Steinberg arrives with big goals and high hopes


Darrell Steinberg intends to start rolling immediately once he is sworn in as Sacramento’s mayor Tuesday at the California Railroad Museum, and anyone who has watched him over the years would expect nothing less.

The city has good reason to have high expectations of its new mayor. Steinberg will be the most experienced leader this city has ever had. He will arrive in office with ambitions that are expansive but also realistic.

Having won election in a landslide in June, Steinberg has had plenty of time to plan his first 100 days and beyond. The city he will inherit from outgoing Mayor Kevin Johnson is on the ascent, thanks to a rejuvenated downtown. Steinberg will bring an attention to detail, a focus and a collaborative nature that is much needed.

Like Johnson and the city’s business leaders, Steinberg intends to continue the hard work of attracting more good jobs. To do that, he intends to work with other mayors in the Sacramento region, as well as leaders in the Bay Area.

His success will depend in part on the city’s ability to build more housing in midtown and downtown; to solve homelessness, which long has been a focus of his; and to improve mass transit. He hopes to work to enlarge the Sacramento Convention Center to attract more visitors, and to encourage UC Davis to have a more direct involvement with the city that is a mere 15 miles away, but might as well be 500 miles away.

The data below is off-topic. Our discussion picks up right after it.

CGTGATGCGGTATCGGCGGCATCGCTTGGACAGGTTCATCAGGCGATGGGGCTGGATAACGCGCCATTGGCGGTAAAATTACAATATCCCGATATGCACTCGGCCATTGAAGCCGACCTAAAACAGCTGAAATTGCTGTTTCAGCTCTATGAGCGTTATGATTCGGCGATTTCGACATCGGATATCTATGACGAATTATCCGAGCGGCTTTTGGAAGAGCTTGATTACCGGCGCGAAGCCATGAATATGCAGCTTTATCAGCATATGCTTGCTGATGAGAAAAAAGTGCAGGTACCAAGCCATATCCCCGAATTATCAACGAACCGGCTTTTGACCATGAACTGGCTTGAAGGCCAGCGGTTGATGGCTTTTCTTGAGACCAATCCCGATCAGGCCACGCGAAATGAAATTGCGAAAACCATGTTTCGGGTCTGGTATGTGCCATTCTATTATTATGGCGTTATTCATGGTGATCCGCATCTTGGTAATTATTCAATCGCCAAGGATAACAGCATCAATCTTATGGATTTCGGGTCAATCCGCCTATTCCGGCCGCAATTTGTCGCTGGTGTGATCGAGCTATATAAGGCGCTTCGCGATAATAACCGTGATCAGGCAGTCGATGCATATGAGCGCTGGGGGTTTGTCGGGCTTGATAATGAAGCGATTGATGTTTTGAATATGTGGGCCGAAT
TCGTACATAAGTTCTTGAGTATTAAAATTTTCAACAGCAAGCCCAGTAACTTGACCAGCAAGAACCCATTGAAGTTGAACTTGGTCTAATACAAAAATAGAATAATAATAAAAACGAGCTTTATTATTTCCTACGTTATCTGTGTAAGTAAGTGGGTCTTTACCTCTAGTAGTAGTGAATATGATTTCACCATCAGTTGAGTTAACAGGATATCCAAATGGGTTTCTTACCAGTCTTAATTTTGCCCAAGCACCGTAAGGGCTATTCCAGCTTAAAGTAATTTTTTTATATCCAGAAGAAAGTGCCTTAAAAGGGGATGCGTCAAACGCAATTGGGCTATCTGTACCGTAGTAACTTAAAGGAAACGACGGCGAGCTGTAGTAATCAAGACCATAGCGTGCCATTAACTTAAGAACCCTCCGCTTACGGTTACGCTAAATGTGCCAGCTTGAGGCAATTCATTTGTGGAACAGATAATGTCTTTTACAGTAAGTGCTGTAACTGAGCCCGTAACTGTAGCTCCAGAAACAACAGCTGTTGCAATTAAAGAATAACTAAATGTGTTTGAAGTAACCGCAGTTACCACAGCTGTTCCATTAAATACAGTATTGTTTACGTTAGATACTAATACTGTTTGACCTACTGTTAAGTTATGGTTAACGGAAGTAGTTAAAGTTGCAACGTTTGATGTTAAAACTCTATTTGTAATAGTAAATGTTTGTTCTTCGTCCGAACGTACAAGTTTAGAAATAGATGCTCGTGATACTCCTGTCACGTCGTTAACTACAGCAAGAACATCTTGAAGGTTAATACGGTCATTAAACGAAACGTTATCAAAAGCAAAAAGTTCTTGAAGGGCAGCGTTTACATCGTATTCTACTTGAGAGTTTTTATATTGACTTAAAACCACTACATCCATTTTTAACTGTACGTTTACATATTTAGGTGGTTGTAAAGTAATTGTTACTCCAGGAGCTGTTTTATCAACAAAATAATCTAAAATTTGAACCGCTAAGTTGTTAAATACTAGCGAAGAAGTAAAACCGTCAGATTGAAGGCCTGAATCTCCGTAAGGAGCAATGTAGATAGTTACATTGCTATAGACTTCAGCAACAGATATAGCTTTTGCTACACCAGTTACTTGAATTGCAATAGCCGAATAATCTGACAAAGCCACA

He must encourage the Police Department to focus more on community policing, in which cops on the beat have connections with the people they serve and protect. And he is right to want to help improve the neighborhoods that make Sacramento a livable city, and to build an economy in which the city’s children can find work.

The people of Sacramento have come to know Steinberg well. From his days in the 1990s on the City Council through his time in the state Assembly and Senate, including as Senate president pro tem, he has shown himself to have a steady hand. He is skilled at the art of politics, and, importantly, has a sense of ethics. He is a liberal, but having been Senate leader during the Great Recession, he understands the value of taxpayers’ money.

Although he has been absent from the Capitol in the two years since he was termed out of the Senate, he now will have cause to return as mayor to make sure Sacramento gets its fair share – and then some.

Johnson is handing off a city that is better than what he found eight years ago. Steinberg has the good fortune of arriving in office when the economy is strong, and will have plenty to work with. Given his energy, enthusiasm and vision, we anticipate the best yet to come.